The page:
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Wrapped up in World Cup fever, Folio magazine of the Neue Zürchner Zeitung commissioned a whole string of authors to elucidate on their respective teams' chances of victory. Read Rodrigo Fresan on Argentina, Joao Ubaldo Ribeiro on Brazil, Andrew Anthony on England, Herve Le Teiller on France and Robert Gernhardt on Germany, Leon de Winter on The Netherlands, and Guillem Martinez for Spain. And now Benno Maggi tells who the real winner will be...


The return of the "principe melange"

Benno Maggi explains why and how Switzerland will win the World Cup

On Sunday, July 9, 2006, at 10:18 pm, the final penalty battle will have been fought and a new calendar will start in Swiss sport. The first sign of this emerged four years ago on a warm Sunday in Farum in Denmark when a bunch of chubby-cheeked boys at the Under 17 European championships humiliated their idols, the French team, in a penalty shoot-out. The score was 4:2. And 4:2 it will be again in Berlin. There will be no Swen König standing in the goal to fend off the Brazilian penalty kicks. But that won't be necessary – the stars in yellow will kick the ball up to God in heaven.

On July 9, the Swiss will become football world champions. Gone are the days when the dream of qualifying for a tournament of the greats was destroyed 30 seconds after kick off by an own goal. The young men are no longer called Lüdi, Elsener or Herrmann but Cabanas, Behrami and Senderos. "Je t'aime maman" was written on one of the Under 17's shirts, which he promptly removed after shooting the winning goal. An unmistakable expression of gratitude from a generation to their parents who had sacrificed themselves for their kids. A thank you for all the hours of waiting on the edge of the pitch, in front of shabby changing room doors and rainy car parks, until their sons, drunk on victory and freshly showered with grossly oversized bags, climbed into their parents' grossly oversized cars and stuffed themselves with copious amounts of hot dogs and bananas.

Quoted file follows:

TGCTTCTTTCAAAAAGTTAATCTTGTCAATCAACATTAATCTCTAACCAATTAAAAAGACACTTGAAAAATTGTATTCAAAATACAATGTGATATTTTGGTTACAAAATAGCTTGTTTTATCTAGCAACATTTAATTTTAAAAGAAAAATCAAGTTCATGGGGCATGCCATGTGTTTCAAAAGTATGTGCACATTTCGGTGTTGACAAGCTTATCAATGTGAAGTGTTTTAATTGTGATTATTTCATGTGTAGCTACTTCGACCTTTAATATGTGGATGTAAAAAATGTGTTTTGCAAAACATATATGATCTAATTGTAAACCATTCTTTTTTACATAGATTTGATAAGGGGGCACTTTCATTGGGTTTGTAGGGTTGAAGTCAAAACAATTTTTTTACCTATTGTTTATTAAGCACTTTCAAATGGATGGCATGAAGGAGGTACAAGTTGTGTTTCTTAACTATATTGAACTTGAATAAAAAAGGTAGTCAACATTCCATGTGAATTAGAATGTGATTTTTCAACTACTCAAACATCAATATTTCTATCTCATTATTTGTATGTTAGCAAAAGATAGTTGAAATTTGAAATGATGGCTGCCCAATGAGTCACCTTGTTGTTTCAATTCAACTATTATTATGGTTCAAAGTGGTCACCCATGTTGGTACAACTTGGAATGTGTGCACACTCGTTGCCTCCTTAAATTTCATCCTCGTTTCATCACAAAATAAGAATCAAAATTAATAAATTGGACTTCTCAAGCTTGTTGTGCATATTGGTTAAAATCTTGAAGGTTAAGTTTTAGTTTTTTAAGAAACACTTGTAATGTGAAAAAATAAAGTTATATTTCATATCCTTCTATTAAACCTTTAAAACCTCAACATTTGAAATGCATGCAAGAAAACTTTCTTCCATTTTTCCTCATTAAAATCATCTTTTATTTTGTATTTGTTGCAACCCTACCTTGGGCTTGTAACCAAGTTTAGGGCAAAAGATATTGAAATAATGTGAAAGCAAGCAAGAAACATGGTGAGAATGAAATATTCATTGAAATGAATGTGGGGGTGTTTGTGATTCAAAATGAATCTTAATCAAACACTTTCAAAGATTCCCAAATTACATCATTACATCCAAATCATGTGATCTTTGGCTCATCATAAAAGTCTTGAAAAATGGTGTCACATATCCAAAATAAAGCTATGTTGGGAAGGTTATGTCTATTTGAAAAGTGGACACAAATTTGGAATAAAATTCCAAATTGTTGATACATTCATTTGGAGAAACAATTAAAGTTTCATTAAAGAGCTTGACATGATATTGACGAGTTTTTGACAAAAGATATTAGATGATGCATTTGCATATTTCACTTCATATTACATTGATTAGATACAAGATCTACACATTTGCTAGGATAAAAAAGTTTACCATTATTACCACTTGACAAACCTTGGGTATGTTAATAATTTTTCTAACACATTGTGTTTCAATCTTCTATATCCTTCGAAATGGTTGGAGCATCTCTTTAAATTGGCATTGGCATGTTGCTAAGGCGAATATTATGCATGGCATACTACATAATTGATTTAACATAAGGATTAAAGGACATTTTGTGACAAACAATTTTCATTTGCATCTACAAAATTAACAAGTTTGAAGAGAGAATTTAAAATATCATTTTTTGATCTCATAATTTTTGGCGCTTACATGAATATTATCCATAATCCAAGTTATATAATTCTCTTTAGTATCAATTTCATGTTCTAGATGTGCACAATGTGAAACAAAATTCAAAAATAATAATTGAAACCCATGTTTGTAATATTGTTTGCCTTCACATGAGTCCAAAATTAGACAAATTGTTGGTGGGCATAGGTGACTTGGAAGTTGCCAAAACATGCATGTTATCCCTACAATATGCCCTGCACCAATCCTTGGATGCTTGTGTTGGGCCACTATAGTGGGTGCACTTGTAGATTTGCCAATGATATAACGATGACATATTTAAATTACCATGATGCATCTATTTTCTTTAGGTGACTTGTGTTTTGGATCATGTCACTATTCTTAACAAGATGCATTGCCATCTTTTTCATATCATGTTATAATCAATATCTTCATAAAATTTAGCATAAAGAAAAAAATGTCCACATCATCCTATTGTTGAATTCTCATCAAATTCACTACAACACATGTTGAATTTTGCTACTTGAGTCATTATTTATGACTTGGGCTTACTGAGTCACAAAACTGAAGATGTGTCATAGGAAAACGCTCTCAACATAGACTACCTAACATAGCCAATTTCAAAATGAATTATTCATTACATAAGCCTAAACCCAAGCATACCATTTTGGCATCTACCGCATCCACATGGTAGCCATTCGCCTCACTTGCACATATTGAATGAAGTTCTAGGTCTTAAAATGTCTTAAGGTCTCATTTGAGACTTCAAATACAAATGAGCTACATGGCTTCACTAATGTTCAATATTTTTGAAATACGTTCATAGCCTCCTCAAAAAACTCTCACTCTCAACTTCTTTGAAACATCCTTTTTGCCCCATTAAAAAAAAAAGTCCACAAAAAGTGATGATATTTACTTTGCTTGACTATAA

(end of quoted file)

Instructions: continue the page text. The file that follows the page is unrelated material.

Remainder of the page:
"Le principe melange" which was applied in 1998 in France will triumph a second time in world football. At the time Zidane, Henry and Lizarazu were brandished as examples of the successful integration of French immigrant children.

On Sunday, July 9, 2006, at 10.17 pm, Philippe Senderos, the son of a Serbian mother and a Spanish father, will take the ball and pelt it in. Even harder than the Dutchman Johan Neeskens did at the World Cup final in 1974 in Munich. And afterwards he will talk to the world in French, Spanish, Serbo-Croatian, English and German, while at home in Switzerland, Serbs, Croatians, Bosnians, Macedonians, Kosovars, Albanians, Spaniards, Portuguese, Italians, South Americans, Africans, Asians, Swiss French, Swiss Germans, Ticinians and even Turks will be celebrating.


This article forms part of compilation of writings originally published in the Neue Zürchner Zeitung magazine Folio, on May 2, 2006.

Benno Maggi is art director and image editor of NZZ's Folio magazine.

Translation: nb. - let's talk european